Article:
Tech Trends: Monitoring Tools


by Rich Razon and Mike Suding


 

With all of the changes and innovations happening in the technical service and support industry, it can be difficult to stay ahead of potential issues, problems, and challenges. But today’s monitoring tools can give technical service and support organizations the edge they need to respond proactively and efficiently.

 

MIKE SUDING, CITRIX

We’ve all been there. Users are down and your inbox is flooded with cries for support. It’s time to take action!

But reacting to problems isn’t the solution. Downtime is a nightmare for IT—there’s got to be a better way. What if IT could be proactive?

That’s what monitoring tools are for: monitoring, trending, alerting, and managing devices and networks to ensure maximum uptime. Monitoring tools have evolved; they’re now SaaS-based, more affordable with lower upfront costs, and easier to implement and maintain. Today’s monitoring tools have several additional benefits. First, monitoring gives you foresight, allowing you to track and trend your entire network. Based on the data displayed in dashboards, you can intelligently plan services that match your company’s future needs. Second, you’re forewarned. With triggered alerts, you gain the time you need to resolve issues before end users even notice anything has gone wrong. Third, you’re forearmed. With the right monitoring tools, you can easily inventory all software and hardware to ensure compliance and currency.

Don’t get carried away, though. Too many bells and whistles can reduce efficiency and add complexity. The ideal monitoring solution should seamlessly integrate with other key support tools in a streamlined interface with a single sign-on.

 

RICH RAZON, PURESHARE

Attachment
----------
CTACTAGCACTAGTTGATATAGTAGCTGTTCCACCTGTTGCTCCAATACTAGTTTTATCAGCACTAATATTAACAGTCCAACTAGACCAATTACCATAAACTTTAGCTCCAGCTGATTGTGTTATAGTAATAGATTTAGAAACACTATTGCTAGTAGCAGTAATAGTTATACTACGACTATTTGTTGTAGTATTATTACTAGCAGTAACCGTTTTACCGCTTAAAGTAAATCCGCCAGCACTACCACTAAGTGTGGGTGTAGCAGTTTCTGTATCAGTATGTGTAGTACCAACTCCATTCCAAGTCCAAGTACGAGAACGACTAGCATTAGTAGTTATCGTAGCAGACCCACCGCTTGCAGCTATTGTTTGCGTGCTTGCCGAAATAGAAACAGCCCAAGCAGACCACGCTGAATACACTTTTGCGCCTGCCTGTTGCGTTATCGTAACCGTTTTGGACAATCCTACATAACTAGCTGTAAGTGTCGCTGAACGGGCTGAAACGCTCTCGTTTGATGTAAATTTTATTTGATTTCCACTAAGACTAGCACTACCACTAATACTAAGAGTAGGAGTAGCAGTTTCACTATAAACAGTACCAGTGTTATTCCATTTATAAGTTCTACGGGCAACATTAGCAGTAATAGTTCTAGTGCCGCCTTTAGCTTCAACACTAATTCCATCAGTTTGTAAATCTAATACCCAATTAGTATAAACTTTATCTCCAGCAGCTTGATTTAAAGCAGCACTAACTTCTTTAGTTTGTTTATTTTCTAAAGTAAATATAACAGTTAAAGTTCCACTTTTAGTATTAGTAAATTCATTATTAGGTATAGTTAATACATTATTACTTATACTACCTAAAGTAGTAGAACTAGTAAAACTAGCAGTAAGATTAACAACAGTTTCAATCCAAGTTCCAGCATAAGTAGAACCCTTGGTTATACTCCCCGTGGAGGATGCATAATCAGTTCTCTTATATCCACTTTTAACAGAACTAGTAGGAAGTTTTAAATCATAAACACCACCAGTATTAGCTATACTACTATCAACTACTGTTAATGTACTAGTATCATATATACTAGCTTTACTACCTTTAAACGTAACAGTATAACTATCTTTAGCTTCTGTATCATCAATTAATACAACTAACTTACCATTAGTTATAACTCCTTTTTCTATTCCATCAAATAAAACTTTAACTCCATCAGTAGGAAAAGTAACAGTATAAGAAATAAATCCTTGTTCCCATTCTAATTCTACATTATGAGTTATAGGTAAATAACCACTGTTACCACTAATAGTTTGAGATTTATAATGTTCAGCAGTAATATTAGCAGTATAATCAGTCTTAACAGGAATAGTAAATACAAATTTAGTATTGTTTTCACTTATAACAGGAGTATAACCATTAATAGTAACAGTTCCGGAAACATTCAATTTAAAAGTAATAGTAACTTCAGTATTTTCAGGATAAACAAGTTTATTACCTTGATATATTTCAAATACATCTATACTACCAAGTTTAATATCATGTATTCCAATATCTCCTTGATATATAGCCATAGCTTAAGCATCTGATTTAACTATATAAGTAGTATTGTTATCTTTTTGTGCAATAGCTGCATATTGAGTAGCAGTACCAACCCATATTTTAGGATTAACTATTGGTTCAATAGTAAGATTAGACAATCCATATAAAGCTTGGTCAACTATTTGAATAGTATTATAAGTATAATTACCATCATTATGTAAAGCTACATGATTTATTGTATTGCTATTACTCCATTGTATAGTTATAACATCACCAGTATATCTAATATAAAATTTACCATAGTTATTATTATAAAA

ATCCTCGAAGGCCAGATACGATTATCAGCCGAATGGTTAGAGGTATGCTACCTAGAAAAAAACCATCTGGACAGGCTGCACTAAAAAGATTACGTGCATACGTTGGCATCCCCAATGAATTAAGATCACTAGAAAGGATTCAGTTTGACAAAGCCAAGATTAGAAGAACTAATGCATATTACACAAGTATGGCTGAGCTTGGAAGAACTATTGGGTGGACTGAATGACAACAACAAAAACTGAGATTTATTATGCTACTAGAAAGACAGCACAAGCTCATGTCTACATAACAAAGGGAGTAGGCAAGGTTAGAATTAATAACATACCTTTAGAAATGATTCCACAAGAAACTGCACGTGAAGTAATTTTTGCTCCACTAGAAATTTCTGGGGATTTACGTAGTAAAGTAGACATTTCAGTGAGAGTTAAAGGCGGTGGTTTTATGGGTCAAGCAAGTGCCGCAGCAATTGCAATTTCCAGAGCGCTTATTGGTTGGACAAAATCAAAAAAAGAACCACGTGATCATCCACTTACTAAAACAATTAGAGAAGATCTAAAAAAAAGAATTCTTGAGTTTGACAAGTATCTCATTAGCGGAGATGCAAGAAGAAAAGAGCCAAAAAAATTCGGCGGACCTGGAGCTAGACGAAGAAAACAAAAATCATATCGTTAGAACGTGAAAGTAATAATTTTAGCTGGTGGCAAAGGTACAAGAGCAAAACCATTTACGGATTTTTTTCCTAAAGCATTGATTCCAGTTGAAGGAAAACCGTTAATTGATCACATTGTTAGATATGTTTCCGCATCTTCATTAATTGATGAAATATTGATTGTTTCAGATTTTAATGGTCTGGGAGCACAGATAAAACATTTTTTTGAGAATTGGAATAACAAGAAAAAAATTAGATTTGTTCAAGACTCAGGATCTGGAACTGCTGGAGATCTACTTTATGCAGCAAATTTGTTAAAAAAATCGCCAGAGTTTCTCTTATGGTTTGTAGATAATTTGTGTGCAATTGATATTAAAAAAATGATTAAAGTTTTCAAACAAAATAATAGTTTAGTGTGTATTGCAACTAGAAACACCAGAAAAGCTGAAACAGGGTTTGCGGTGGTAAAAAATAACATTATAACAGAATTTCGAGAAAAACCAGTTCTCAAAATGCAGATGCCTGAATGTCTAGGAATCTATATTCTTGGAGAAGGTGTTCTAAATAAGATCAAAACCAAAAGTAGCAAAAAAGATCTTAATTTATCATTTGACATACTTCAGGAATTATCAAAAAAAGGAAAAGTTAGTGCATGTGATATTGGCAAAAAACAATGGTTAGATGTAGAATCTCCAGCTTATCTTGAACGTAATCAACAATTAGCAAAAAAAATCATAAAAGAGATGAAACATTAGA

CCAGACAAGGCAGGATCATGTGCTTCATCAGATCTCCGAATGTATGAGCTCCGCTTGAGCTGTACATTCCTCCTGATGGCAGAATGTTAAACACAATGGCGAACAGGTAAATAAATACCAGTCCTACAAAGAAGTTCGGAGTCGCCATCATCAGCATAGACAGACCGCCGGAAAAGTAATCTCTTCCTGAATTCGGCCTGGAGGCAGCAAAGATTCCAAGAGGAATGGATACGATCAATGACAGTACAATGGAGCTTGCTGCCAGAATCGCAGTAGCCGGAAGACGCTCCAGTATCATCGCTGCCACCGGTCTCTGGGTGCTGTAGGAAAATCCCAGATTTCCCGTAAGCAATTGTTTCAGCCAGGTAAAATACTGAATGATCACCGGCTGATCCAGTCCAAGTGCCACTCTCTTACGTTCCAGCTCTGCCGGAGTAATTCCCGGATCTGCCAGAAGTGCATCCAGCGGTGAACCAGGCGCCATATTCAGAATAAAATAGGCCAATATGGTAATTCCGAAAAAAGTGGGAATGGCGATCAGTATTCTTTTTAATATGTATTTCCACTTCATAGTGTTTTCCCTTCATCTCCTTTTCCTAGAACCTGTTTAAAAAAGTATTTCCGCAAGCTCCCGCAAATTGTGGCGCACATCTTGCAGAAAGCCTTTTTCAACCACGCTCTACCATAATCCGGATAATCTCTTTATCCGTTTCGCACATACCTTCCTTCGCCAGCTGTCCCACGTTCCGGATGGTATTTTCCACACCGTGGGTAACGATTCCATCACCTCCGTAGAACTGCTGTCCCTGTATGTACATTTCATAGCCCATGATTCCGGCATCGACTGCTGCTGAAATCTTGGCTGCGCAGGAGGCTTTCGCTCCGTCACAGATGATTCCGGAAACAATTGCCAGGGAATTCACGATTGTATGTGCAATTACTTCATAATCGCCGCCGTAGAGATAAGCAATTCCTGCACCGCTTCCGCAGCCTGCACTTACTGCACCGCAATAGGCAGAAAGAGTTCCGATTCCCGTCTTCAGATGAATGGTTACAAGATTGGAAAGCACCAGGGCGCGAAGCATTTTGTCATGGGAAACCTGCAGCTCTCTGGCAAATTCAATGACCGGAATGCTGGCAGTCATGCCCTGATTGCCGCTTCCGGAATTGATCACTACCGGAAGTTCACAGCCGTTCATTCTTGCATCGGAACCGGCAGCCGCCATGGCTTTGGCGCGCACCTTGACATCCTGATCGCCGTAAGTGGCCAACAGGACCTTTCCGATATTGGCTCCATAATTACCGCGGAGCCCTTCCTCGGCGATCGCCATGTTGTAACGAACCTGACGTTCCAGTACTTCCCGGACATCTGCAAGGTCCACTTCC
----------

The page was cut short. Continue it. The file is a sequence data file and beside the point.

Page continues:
Now more than ever, IT has to keep up with a rapidly changing landscape that includes consumerization, BYOD, convergence, and virtualization, along with a multitude of other challenges. This has certainly pushed the evolution of monitoring and monitoring systems, not only to keep up with these challenges but also to meet the increasing demand for business-centric perspectives from the practice of monitoring. In yesterday’s simpler world, monitoring was mostly about tracking the downtime of networks, server infrastructures, and related elements. Today’s businesses demand services that are faster to provision, lower in cost, more secure, and more reliable.

As we monitor applications, service offerings, private clouds, security, and all the other nuts and bolts that hold IT infrastructure together, we’re ultimately interested in what the consolidated results mean to the business. The real challenge is translating the flood of data generated by multiple monitoring systems into the few critical and often time-sensitive insights the business needs.

Metrics derived from monitoring can directly impact the way the business operates. Business-centric metrics create visibility across camps, and increased visibility can lead to operational, tactical, and strategic decision making. Also, metrics validate and justify what IT is doing and help it do things differently. Imagine if you could showcase the number of times issues were averted before users were affected. If you could translate this into hard dollars, then you would be able to show the business how strategically selected metrics can embody of the value of IT.

Tag(s): monitoring, tools

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